Wednesday, November 12, 2014

The Quilts and Fed Up at Seminole State College

On Wednesday, November 12th, both the Red and Blue Quilts were on display at Seminole State College. Former farmworker Linda Lee, Fed Up author Dale Slongwhite, and FWAF staff presented to a group of 66 students the history of Lake Apopka farms and the experiences of the people who worked there. Invited by Prof. Ann Riecken, they presented in her English class, but the event was also attended by other students and SSC staff.

Former Lake Apopka farmworker, Linda Lee, tells students about some of her experiences.
Dale and Jeannie Economos of FWAF educate the class about the history of Lake Apopka.

Dale spoke for about 10 minutes about writing Fed Up and how the book, which compiles the oral histories of Apopka farmworkers, came about. FWAF staff spoke for about 10 minutes about the history of the muck farms, and Linda Lee spoke for about 10 minutes about her experiences working on the farms and coping with the health effects of pesticides.  Our largest audience to date, the students loved learning about local history, asked penetrating questions, and many expressed a desire to get involved with the Farmworker Association!

Tuesday, October 28, 2014

Reflecting Florida Event at East End Market

On Sunday, October 19, thirteen authors gathered at East End Market in Orlando to present at an all-day event titled REFLECTING FLORIDA: HOW AGRICULTURE, ART & ACTIVISM SHAPE OUR STATE. Dale Slongwhite, author of Fed Up: The High Costs of Cheap Food, was one of the presenters. She brought both quilts and set up the red quilt close to the podium where it was visible during every presentation and in every photo taken of every presenter. She hung an informational quilt brochure to the pole of each quilt, and also had on display a poster with photos of six farmworkers. Approximately sixty people attended the event and many were touched by the stories of the farmworkers. They spoke to Dale afterwards and some purchased the book through Bookmark It, one of the sponsors of the event.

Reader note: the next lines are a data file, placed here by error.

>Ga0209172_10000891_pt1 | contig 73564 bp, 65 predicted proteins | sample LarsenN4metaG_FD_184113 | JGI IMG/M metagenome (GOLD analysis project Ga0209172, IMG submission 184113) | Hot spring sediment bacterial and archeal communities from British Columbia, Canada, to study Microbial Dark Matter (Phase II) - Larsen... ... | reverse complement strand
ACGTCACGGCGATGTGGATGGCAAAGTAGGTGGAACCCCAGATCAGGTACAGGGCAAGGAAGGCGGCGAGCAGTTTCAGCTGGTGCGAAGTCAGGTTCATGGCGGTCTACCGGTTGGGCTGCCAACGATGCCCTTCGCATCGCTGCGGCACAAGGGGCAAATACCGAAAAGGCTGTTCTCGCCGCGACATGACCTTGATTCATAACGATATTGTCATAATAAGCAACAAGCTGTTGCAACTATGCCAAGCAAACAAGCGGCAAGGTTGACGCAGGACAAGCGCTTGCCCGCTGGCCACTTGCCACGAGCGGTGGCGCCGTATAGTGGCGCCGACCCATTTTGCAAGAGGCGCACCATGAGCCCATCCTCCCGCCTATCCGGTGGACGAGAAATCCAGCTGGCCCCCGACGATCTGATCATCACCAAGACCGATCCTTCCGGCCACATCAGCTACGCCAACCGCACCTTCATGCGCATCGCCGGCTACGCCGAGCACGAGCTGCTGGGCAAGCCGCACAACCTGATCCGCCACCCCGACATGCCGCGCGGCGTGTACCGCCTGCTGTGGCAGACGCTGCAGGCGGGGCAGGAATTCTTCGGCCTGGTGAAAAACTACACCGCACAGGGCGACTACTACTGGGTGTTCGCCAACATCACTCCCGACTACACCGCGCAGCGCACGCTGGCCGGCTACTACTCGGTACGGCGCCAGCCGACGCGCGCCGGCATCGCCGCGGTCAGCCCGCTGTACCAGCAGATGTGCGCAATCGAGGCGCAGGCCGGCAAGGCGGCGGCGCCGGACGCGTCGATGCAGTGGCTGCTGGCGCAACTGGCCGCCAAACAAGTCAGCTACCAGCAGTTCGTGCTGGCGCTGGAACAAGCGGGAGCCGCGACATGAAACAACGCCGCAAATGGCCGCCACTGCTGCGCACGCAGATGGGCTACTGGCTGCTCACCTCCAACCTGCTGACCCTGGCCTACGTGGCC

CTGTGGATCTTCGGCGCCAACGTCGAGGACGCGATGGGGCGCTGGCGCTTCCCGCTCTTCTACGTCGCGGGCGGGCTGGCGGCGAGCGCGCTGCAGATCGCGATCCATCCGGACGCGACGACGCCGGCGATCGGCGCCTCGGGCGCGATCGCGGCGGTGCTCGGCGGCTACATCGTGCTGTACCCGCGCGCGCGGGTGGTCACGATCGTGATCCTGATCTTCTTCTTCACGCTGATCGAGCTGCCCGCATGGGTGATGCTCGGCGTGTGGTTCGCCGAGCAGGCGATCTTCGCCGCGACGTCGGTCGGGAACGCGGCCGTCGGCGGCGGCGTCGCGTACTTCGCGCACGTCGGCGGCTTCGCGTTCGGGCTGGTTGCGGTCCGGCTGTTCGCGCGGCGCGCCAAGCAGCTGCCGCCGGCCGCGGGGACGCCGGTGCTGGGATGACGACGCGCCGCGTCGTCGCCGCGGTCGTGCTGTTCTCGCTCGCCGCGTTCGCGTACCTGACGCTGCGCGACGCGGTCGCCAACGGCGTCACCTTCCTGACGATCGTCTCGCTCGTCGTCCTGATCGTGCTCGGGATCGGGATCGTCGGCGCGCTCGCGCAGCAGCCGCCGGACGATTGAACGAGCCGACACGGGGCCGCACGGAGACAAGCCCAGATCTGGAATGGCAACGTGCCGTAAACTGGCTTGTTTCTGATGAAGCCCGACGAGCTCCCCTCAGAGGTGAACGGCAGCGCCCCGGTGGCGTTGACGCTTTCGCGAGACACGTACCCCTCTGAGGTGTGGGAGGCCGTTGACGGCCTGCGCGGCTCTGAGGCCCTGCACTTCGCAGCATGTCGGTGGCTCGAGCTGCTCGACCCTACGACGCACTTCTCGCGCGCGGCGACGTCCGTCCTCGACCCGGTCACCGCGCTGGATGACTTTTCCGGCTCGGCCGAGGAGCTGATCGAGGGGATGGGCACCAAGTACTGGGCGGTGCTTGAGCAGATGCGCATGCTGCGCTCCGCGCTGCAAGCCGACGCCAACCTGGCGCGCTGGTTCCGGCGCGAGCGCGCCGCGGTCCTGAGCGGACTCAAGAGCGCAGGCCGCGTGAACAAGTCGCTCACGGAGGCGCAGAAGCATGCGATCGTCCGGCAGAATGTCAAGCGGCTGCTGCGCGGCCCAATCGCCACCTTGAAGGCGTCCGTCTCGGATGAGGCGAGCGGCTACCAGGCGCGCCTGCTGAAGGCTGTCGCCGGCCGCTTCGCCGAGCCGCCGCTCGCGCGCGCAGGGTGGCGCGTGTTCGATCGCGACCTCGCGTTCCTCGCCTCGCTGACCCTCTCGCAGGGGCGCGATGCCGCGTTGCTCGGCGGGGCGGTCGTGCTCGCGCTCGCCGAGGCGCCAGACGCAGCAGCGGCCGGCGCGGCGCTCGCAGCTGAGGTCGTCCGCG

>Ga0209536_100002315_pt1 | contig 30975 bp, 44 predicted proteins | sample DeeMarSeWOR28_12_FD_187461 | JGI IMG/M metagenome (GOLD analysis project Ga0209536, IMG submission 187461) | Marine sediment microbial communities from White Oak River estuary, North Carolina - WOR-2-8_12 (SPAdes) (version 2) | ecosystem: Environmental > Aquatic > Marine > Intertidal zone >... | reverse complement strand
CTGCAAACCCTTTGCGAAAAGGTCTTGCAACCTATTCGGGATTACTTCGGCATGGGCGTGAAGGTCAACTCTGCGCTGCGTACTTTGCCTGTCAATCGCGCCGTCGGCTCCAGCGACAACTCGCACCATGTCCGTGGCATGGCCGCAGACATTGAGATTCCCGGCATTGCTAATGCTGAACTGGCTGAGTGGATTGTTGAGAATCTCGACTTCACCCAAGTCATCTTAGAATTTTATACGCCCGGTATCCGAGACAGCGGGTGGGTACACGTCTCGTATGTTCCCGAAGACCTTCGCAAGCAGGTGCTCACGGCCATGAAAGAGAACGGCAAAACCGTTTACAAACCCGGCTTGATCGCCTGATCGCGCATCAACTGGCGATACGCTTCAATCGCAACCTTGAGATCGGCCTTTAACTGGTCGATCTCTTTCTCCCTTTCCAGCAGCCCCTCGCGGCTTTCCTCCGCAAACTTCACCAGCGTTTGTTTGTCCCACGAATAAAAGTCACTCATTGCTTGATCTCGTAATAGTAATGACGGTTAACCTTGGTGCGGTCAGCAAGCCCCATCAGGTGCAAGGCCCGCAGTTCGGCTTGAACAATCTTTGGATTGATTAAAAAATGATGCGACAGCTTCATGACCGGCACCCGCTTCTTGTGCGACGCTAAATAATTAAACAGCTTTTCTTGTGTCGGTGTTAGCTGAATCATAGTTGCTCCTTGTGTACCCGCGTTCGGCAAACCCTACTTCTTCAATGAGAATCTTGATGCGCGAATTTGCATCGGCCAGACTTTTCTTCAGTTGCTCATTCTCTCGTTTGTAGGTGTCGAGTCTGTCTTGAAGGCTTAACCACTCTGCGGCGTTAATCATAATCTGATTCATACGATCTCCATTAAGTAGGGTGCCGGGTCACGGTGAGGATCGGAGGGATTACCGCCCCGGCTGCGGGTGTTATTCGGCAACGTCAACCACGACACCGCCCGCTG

The day ended with a reception featuring Bill Belleville, a well-known writer and activist for Florida's water.

Wednesday, October 22, 2014

World Food Week

In celebration of World Food Week, October 12th to 19th, the Quilts were busy again in raising awareness about the Lake Apopka farmworkers who fed America for decades! World Food Week is a time to celebrate food and those who make it possible for us to eat. The Red and Blue Quilts were on display in the lobby of the Olin Library at Rollins College in Winter Park from October 14th to 17th. This was a great opportunity to be seen by the Rollins community.

On Wednesday the 15th, students from the University of Central Florida went on the first Toxic Tour of the semester. Linda Lee and Farmworker Association staff led the tour of the places around Lake Apopka where farmworkers have labored to feed America despite exploitive conditions, pesticide exposure, and environmental injustice. That evening, Linda, a former farmworker who played a central role in creating the quilts, and Dale Slongwhite, who compiled the oral histories of the farmworkers in her book Fed Up: The High Costs of Cheap Food, joined Farmworker Association staff in a video showing of “Out of the Muck” and a panel discussion of the Quilts at Rollins College. It was a day rich in learning for everyone involved.